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The Challenges Facing Spirituality and the environment


Green religion now applies to generally all religious groups worldwide, though again the biggest challenge is not about whether or not to go green, but putting aside religious differences and joining forces with a common goal to care properly for the planet.  In most religions, the belief that a higher being or creator made everything, including us, allowed us to be the caretakers of the planet and use it, is commonplace.  However, even within each religion, binding together this concept with green social responsibility and ethics is challenging.  For as many religious interpretations that there are, there are equally if not more views on how to incorporate the spiritual side into going green.  Ironically, some see such eco friendly spirituality as being a remnant of ancient times and more paganistic religions where planet, plants, rocks and animals were given some small or larger spiritual significance.  It is a major barrier that in some ways is one of the main contributors to the issues faced by those seeking green living through their religious beliefs.  Worse though, some religious and spiritual people still maintain a hierarchy of which religion is more spiritual, good or environmentally conscious or even has been afforded that right by our creator.


Go Green Spirituality


It may seem that the battle to save our planet is being overshadowed by the debating between and intolerance of varied religious texts, practices and beliefs.  However, as the meeting of world religious leaders in Sydney, Australia, clearly demonstrated, these issues can be overcome by education, understanding, tolerance and the basics of all religions, respecting and caring for each other as we would have them do for us.  In fact, this meeting of the major world religious groups emphasized that green spirituality and environmental care can work in tandem if nurtured properly, appropriately and respectfully.  All groups present did not underestimate the duty and responsibility of all religious peoples to join forces to care and protect our planet as our creator expects.


The Maori are an example of one world aboriginal nation that continues to maintain a merged balance between their spiritual beliefs and going green.  In fact, as with most aboriginal nations worldwide, nothing has changed in this regard.  A sense of respect for the great gift that was bestowed on people with our planet is apparent, but more importantly, eco friendly spirituality is as much a part of daily life as basic survival because the Maori encourage and mandate laws enforcing community concepts, behaviours and sharing.  In fact, this community spirit is what binds their spirituality to our environment.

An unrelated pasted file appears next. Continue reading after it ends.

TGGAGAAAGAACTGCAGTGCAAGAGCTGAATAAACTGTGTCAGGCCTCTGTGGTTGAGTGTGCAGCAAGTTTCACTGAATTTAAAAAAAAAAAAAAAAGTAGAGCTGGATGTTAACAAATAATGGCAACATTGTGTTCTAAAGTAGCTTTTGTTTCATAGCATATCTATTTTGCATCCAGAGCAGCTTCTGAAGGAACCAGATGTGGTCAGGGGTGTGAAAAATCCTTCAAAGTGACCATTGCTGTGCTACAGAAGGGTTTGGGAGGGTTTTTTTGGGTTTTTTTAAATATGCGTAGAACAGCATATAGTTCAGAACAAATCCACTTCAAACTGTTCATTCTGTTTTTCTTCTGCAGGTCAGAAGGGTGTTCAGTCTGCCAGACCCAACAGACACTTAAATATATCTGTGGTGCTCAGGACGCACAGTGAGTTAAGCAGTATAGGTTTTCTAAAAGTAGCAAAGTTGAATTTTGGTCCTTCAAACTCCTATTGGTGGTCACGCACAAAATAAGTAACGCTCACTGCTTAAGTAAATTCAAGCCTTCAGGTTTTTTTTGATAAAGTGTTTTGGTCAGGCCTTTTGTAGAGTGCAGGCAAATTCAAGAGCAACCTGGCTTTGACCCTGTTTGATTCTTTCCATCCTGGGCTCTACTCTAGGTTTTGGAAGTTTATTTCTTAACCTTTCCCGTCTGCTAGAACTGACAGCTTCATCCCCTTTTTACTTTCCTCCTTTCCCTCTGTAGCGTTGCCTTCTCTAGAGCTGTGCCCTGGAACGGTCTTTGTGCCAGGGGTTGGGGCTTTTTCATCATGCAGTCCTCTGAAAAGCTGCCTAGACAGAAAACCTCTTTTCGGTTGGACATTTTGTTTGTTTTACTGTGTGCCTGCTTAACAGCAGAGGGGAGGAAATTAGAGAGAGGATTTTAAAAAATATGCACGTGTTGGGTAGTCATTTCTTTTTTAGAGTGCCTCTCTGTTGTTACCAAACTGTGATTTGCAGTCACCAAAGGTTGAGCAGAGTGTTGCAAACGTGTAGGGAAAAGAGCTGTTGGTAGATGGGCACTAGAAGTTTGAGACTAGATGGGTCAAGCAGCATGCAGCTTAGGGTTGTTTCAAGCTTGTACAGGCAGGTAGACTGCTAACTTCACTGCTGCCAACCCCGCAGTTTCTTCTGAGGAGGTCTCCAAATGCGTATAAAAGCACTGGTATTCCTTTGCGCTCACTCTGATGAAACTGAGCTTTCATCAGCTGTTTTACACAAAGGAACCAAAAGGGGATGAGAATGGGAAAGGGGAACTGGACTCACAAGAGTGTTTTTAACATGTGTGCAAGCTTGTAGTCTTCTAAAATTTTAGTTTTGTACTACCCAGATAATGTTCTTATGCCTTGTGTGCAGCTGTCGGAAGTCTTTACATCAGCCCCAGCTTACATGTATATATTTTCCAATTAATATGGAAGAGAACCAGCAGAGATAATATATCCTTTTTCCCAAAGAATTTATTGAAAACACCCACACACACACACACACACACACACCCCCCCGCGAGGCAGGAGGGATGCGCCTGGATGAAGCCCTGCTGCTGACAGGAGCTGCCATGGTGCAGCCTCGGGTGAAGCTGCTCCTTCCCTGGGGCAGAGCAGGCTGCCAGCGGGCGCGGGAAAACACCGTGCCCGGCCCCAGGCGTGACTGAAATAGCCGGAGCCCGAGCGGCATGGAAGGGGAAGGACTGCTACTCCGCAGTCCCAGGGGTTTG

Going green with spirituality is a critical thing that the aboriginal peoples of the world can teach everyone.  Even in the darkest reaches of Western culture, such spiritual binding with the environment had been the norm.  Today, we see spirituality and green practices and actions as a choice, whereas hundreds of years ago, it was mandatory.  In those days, global warming and climate change were not issues and they had a choice, but they chose to do the right thing out of respect.


It seems that respect is the key to bringing together world spirituality with going green to save our environment.  Therefore, it seems to be a matter of common sense that by getting in touch with our spirituality, our pure selves, by helping the planet, and by saving our environment as a part of normal life (something that we enjoy and are proud of and that we do not need to be forced to do), we will be helping our environment through green spirituality because it is the right thing to do, and it comes from within us.




  • “Spirituality and Environment”, Steven Jeffrey, online article, Ecopsychology.Org, 2003,
  • “The Environment: Who Cares?”, online articles, GreenChristian.Co.UK, 2009,
  • “Interfaith gathering works on going green”, Richard C. Dujardin, online article, Projo.Com, 2008,
  • “Australia Welcomes Parliament of World's Religions”, Phil Mercer, 1.VoaNews.Com, 2009,
  • “Whale Rider”, online article, Piccom.Org, 2009,

Further Reading

  • “Green religion”, Mark Wallace, speech, Western Illinois University, 2010,
Submitted by Andyra on Mar 9, 2010